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Just Warming Up
Jill Lieber
November 30, 1992
In his third pro season, Seattle's Cortez Kennedy has succeeded the late Jerome Brown, who was his best friend, as the NFL's premier defensive tackle
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November 30, 1992

Just Warming Up

In his third pro season, Seattle's Cortez Kennedy has succeeded the late Jerome Brown, who was his best friend, as the NFL's premier defensive tackle

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After trimming to 280 pounds, Kennedy was named honorable mention Junior College All-America in 1987. Jimmy Johnson, who was coaching Miami at the time, snatched him out from under Arkansas, but Johnson's heart sank when Kennedy arrived on campus the following August weighing 319. Johnson put him on the scout team and ordered him to lose 19 pounds. Kennedy struggled in the Florida heat, and the Hurricane players called him Two-Play Tez.

"He'd kill you for two plays, then take the next 20 off," says Randy Shannon, a senior linebacker during Kennedy's first season at Miami and now the Hurricanes' assistant defensive line coach. "He'd get past one drill, then be halfway through the second and flop down. He'd say, I can't make it.' We'd have to hold him up and say, 'Don't quit on us.' " He didn't and saw limited action as a backup.

After that season Johnson left Miami to become coach of the Dallas Cowboys, and his successor, Dennis Erickson, considered redshirting Kennedy. But Shannon wasn't about to let that happen. He moved into Kennedy's apartment and put him through boot camp. Up at 7:30 a.m. to run. Lift weights at noon. Run again at 5:30 p.m. Shannon insisted that Kennedy adhere to a low-fat diet, and he slept on the sofa to make sure Kennedy didn't raid the refrigerator at night.

In late June, Shannon, who had been drafted by the Cowboys, left for training camp, and junior defensive tackle Russell Maryland took over as Kennedy's drill sergeant. Nicknamed the Conscience because he pushed his teammates to over-achieve on the field and in the classroom, Maryland weighed 317 as a freshman but got down to 275. "If I could lose weight," Maryland says, "he could lose weight."

But Kennedy's greatest inspiration to salvage his football career came from Brown, who had been a consensus All-America for the Hurricanes in 1986. Soon after he arrived in Miami, Kennedy's coaches and teammates began telling him, "You could be the next Jerome Brown. You look just like him." The two massive men became instant friends in the spring of '89, when Brown, who had just completed his second season with the Philadelphia Eagles, burst into the Hurricanes' weight room one afternoon and bellowed, "Where's the kid who's supposed to be like me?"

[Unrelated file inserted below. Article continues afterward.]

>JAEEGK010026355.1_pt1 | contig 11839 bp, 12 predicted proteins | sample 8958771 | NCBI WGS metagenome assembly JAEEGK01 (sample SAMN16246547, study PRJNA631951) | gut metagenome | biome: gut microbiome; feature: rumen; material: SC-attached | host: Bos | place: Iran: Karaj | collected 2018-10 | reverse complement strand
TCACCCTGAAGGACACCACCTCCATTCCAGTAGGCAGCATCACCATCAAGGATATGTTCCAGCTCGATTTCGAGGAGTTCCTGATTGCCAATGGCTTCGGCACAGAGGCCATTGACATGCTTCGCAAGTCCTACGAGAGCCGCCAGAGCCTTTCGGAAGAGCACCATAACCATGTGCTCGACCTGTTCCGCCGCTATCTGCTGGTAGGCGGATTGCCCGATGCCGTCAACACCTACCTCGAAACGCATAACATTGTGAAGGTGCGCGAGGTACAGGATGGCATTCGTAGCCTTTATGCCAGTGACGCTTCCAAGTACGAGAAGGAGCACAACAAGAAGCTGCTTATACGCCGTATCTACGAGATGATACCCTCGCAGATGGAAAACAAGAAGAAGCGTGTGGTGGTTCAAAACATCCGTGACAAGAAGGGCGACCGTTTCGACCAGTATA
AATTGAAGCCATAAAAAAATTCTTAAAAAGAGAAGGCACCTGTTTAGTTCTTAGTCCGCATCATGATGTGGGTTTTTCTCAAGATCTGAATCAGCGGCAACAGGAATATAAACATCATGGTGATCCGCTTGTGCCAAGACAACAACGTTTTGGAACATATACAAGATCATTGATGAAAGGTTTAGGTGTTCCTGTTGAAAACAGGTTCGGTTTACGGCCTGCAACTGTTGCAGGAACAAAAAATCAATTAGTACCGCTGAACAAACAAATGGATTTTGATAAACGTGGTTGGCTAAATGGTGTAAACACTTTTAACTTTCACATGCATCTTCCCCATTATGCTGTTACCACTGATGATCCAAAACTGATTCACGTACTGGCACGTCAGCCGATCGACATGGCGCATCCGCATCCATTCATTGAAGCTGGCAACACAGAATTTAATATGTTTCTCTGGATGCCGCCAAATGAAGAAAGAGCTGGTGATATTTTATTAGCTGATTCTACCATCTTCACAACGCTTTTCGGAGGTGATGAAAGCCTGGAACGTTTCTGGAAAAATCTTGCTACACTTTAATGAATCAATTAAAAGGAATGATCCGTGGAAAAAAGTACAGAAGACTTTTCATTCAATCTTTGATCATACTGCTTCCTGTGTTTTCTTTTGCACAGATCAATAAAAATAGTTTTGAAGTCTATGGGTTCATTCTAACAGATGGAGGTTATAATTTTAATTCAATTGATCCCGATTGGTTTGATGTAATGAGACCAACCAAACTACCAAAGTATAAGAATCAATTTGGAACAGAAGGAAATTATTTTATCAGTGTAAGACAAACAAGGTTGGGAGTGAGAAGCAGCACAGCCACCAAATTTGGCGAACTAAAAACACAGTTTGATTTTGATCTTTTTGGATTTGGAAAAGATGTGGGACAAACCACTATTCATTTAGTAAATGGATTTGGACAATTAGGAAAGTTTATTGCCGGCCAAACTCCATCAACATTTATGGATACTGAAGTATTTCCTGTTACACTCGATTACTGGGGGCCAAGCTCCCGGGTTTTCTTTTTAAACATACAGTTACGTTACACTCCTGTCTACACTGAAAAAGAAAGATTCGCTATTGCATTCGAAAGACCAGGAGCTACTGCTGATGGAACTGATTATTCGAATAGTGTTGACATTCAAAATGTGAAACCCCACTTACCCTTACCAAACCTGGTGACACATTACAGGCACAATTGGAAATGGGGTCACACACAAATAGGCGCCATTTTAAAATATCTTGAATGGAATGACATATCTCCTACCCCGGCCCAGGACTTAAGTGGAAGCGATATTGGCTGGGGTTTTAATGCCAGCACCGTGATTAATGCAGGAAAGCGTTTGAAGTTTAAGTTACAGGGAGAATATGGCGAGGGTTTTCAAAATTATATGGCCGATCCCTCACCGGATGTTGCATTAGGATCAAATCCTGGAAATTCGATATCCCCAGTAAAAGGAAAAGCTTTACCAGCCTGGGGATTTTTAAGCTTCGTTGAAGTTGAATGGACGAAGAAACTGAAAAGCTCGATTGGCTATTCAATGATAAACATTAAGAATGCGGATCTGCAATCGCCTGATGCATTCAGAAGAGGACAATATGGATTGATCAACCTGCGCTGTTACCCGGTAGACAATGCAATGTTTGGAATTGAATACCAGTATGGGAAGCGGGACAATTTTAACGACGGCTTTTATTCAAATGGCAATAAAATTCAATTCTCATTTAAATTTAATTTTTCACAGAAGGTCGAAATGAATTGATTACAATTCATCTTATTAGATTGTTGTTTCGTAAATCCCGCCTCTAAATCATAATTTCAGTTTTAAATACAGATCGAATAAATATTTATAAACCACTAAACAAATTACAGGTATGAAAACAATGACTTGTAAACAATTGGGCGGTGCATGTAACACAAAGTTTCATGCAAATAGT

"Jerome hugged me and said, 'You come with me,' " recalls Kennedy, who that summer spent long hours analyzing tapes of Brown and learning pass-rush techniques from him. When the '89 season rolled around, Kennedy weighed 285. He led all Hurricane linemen with 92 tackles (22 for losses), had 7½ sacks and was named All-America, while helping Miami win the national championship. After Seattle traded up to draft him, the Tez rode around campus in a white limousine, standing through the sunroof and celebrating his good fortune. "We're going to be big in Seattle," shouted Kennedy, who had gone to Miami intent on becoming a state trooper.

Brown and Kennedy grew closer, to the point that Jerome's mother, Annie, teased Cortez by referring to him as Jerome's twin brother. When Brown bought a white BMW 750iL, so did Kennedy. When Brown bought a Corvette ZR-1, Kennedy got one, too. After he sacked a quarterback, Kennedy performed the Tez dance, a double-pump pelvic thrust he had picked up from Brown. On Monday nights during the season the two players compared their statistics, but often their long-distance conversations drifted to serious matters, with Brown providing fatherly advice. In the off-season they were partners in fighting the battle of the bulge. They even rented a house in Orlando in the spring of 1991 and stuck to menus designed by a local sports nutritionist.

"It was a tight, tight bond," Ruby says. "They acted just like little kids. They were always laughing and hugging. They never took their friendship for granted."

On June 25, Brown and his 12-year-old nephew, Augusta, were killed when Brown lost control of his Corvette and smashed into a power pole. All the joy drained out of Kennedy's heart that day. From his parents' house in Wilson, he had spoken on the phone to Jerome and Augusta only two hours before the crash. "I cried all night," Kennedy says. "I've never cried like that in my life."

The next morning Ruby drove Cortez to Memphis International Airport. He was supposed to have flown to Miami that day to go on a cruise with Brown. Instead, he was en route to his friend's funeral.

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